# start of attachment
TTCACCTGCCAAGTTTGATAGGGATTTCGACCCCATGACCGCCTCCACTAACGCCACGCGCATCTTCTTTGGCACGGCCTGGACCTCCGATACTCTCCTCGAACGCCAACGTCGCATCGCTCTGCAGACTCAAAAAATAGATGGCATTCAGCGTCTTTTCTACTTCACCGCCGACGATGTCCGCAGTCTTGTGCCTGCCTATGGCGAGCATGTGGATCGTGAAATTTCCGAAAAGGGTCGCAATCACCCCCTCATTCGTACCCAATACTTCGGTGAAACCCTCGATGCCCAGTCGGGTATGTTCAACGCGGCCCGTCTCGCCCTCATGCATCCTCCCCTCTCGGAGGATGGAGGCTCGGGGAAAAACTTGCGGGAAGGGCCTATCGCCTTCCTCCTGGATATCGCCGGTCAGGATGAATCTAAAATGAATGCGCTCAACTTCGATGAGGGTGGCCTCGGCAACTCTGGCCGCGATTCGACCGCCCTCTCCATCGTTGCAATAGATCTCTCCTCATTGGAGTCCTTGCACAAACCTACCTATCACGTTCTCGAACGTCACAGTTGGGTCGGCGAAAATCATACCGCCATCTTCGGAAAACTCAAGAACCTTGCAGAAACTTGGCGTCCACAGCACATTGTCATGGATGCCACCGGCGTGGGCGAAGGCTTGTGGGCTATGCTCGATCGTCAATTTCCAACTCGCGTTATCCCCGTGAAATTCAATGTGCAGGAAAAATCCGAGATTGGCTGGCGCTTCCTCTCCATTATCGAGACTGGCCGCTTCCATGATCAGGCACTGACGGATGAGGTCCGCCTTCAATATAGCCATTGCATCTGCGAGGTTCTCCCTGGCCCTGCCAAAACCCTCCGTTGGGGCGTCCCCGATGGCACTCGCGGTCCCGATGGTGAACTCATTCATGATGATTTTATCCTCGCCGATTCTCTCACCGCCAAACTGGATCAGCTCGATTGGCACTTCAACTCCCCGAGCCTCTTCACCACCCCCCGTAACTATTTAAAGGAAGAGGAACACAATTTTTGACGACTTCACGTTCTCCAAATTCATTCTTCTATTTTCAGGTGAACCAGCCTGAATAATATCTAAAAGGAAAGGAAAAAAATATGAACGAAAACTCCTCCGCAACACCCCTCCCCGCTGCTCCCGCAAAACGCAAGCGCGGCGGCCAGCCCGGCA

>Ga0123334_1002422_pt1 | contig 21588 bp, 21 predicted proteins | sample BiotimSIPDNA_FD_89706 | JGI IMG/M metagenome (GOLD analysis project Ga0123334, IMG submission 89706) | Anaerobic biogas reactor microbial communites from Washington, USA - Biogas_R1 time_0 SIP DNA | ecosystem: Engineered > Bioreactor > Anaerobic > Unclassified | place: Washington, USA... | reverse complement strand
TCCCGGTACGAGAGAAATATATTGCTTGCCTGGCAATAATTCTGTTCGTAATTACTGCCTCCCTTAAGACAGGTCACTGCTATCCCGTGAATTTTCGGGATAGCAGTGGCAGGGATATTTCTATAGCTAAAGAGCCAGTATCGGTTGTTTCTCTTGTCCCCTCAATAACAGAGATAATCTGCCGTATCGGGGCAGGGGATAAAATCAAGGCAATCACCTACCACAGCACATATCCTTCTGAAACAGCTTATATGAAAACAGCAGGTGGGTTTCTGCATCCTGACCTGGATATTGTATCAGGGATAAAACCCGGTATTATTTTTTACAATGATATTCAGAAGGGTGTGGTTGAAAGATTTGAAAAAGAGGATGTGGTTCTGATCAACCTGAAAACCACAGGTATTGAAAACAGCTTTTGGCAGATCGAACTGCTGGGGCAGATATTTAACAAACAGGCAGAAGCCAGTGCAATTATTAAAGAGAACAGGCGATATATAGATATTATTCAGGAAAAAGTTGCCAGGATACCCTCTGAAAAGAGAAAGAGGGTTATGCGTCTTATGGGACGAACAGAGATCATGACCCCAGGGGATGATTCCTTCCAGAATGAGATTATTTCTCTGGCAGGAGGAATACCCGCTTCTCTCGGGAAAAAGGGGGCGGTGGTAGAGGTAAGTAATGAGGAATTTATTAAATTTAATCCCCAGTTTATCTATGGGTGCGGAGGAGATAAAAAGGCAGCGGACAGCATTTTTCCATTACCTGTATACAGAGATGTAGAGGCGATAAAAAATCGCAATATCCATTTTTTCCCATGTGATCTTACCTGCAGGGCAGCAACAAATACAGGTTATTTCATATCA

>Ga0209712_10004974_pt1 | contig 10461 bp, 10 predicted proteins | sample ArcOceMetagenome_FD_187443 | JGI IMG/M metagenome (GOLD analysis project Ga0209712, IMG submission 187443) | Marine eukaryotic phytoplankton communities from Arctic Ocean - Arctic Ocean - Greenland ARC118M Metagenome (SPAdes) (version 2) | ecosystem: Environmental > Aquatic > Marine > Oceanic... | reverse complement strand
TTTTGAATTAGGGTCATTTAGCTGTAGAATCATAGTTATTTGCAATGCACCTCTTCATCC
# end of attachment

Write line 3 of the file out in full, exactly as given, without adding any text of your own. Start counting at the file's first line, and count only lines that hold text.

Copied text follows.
TCCCGGTACGAGAGAAATATATTGCTTGCCTGGCAATAATTCTGTTCGTAATTACTGCCTCCCTTAAGACAGGTCACTGCTATCCCGTGAATTTTCGGGATAGCAGTGGCAGGGATATTTCTATAGCTAAAGAGCCAGTATCGGTTGTTTCTCTTGTCCCCTCAATAACAGAGATAATCTGCCGTATCGGGGCAGGGGATAAAATCAAGGCAATCACCTACCACAGCACATATCCTTCTGAAACAGCTTATATGAAAACAGCAGGTGGGTTTCTGCATCCTGACCTGGATATTGTATCAGGGATAAAACCCGGTATTATTTTTTACAATGATATTCAGAAGGGTGTGGTTGAAAGATTTGAAAAAGAGGATGTGGTTCTGATCAACCTGAAAACCACAGGTATTGAAAACAGCTTTTGGCAGATCGAACTGCTGGGGCAGATATTTAACAAACAGGCAGAAGCCAGTGCAATTATTAAAGAGAACAGGCGATATATAGATATTATTCAGGAAAAAGTTGCCAGGATACCCTCTGAAAAGAGAAAGAGGGTTATGCGTCTTATGGGACGAACAGAGATCATGACCCCAGGGGATGATTCCTTCCAGAATGAGATTATTTCTCTGGCAGGAGGAATACCCGCTTCTCTCGGGAAAAAGGGGGCGGTGGTAGAGGTAAGTAATGAGGAATTTATTAAATTTAATCCCCAGTTTATCTATGGGTGCGGAGGAGATAAAAAGGCAGCGGACAGCATTTTTCCATTACCTGTATACAGAGATGTAGAGGCGATAAAAAATCGCAATATCCATTTTTTCCCATGTGATCTTACCTGCAGGGCAGCAACAAATACAGGTTATTTCATATCA